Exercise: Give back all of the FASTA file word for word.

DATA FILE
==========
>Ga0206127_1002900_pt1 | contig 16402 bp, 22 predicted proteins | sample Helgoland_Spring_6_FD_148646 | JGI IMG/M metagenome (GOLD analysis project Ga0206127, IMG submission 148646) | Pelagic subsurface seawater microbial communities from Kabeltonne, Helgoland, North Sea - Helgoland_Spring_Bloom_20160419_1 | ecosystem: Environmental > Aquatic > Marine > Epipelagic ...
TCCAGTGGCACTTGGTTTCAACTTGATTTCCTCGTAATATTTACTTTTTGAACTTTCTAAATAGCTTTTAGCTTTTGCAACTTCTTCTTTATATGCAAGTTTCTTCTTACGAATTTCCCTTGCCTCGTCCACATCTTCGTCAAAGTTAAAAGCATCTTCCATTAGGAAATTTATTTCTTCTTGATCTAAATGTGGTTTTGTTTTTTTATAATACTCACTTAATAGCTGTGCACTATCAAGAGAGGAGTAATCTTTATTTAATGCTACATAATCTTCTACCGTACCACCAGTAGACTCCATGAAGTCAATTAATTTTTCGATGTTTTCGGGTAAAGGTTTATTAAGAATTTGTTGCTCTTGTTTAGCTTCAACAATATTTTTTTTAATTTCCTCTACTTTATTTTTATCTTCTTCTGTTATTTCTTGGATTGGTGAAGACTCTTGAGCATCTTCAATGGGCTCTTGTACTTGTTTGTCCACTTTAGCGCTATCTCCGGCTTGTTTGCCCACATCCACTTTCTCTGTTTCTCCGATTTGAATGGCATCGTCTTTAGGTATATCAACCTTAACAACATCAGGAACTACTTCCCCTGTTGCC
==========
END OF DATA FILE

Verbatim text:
>Ga0206127_1002900_pt1 | contig 16402 bp, 22 predicted proteins | sample Helgoland_Spring_6_FD_148646 | JGI IMG/M metagenome (GOLD analysis project Ga0206127, IMG submission 148646) | Pelagic subsurface seawater microbial communities from Kabeltonne, Helgoland, North Sea - Helgoland_Spring_Bloom_20160419_1 | ecosystem: Environmental > Aquatic > Marine > Epipelagic ...
TCCAGTGGCACTTGGTTTCAACTTGATTTCCTCGTAATATTTACTTTTTGAACTTTCTAAATAGCTTTTAGCTTTTGCAACTTCTTCTTTATATGCAAGTTTCTTCTTACGAATTTCCCTTGCCTCGTCCACATCTTCGTCAAAGTTAAAAGCATCTTCCATTAGGAAATTTATTTCTTCTTGATCTAAATGTGGTTTTGTTTTTTTATAATACTCACTTAATAGCTGTGCACTATCAAGAGAGGAGTAATCTTTATTTAATGCTACATAATCTTCTACCGTACCACCAGTAGACTCCATGAAGTCAATTAATTTTTCGATGTTTTCGGGTAAAGGTTTATTAAGAATTTGTTGCTCTTGTTTAGCTTCAACAATATTTTTTTTAATTTCCTCTACTTTATTTTTATCTTCTTCTGTTATTTCTTGGATTGGTGAAGACTCTTGAGCATCTTCAATGGGCTCTTGTACTTGTTTGTCCACTTTAGCGCTATCTCCGGCTTGTTTGCCCACATCCACTTTCTCTGTTTCTCCGATTTGAATGGCATCGTCTTTAGGTATATCAACCTTAACAACATCAGGAACTACTTCCCCTGTTGCC